The first component in our system is a depth prediction network that generates per-pixel depth estimates of the environment. Our specific neural network architecture consists of an encoder-decoder network with skip connections between the encoder and decoder layers. Bilinear upsampling is used in the decoder to generate increasingly higher-resolution versions of the depth estimate. The loss function used in training combines the pixel wise Euclidean norm between predicted and ground truth depth maps, the Euclidean norm of the gradient of predicted and ground truth depth maps, and finally the structural similarity loss between the two images. The overall accuracy of our network on test data is approx. 91% . See the demo below for depth prediction in action.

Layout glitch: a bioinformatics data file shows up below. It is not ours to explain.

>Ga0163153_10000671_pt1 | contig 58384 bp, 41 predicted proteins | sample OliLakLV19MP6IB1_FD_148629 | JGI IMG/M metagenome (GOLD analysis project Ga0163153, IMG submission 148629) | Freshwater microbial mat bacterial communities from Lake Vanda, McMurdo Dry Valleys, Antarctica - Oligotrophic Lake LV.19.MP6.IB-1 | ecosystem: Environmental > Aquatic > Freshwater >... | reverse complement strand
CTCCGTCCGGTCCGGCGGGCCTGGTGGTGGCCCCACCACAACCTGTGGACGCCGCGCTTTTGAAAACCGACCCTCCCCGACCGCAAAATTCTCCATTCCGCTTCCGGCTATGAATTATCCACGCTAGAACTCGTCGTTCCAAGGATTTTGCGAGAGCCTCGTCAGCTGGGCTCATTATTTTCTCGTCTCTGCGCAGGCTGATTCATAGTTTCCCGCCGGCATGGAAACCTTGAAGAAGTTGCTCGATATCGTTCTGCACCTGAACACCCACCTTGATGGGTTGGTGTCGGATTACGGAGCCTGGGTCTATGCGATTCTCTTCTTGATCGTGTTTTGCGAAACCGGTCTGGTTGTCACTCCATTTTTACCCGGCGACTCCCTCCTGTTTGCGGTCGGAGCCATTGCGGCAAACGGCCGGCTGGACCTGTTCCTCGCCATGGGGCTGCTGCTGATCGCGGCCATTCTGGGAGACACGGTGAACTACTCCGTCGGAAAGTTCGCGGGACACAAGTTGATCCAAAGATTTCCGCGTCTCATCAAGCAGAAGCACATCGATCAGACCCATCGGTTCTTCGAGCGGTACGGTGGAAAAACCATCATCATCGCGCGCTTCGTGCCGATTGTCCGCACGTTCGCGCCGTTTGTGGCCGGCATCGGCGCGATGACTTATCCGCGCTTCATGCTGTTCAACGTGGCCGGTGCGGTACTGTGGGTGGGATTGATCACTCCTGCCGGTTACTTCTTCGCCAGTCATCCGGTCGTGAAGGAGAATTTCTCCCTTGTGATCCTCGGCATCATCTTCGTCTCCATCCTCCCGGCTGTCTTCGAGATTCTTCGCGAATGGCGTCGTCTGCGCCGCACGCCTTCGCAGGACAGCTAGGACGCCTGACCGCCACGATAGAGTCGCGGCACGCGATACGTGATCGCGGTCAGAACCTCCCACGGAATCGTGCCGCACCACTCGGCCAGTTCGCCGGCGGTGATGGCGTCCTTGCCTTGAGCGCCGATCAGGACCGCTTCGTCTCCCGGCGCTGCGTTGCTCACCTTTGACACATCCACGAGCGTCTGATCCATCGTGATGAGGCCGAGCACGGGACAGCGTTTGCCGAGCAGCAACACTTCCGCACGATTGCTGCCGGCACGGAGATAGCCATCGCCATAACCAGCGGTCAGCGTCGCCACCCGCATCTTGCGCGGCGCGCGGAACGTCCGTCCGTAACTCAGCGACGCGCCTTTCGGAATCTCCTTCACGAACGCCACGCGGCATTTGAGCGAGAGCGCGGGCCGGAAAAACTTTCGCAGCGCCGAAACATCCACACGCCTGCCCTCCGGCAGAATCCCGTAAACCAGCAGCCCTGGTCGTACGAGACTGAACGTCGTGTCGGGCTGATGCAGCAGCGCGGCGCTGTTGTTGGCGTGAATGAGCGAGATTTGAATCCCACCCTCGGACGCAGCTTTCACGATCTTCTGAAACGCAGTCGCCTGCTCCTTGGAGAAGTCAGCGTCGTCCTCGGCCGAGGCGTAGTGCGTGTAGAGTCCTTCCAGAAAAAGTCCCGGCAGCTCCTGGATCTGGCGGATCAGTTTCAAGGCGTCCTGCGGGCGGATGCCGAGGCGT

Here is another example showcasing depth prediction using different colormap.
Predicted depth map can be used to generated high level information of environment such as 3D map. See below demo of 3D map generation using RtabMap and predicted depth.
System mainly consist of following components:
- Mobile Base
- Consist of on-board core i5 CPU
- 32 GB ROM and 8 GB RAM
- Onboard IMU and Wheel Encoder (Provide Odometry Data)
- Monocular Vision Sensor
- Global Shutter Vision Sensor
- Resolution: 640×480, 1280×720
- Custom designed 6 DoF manipulator
- Dockerized API
- Easy portability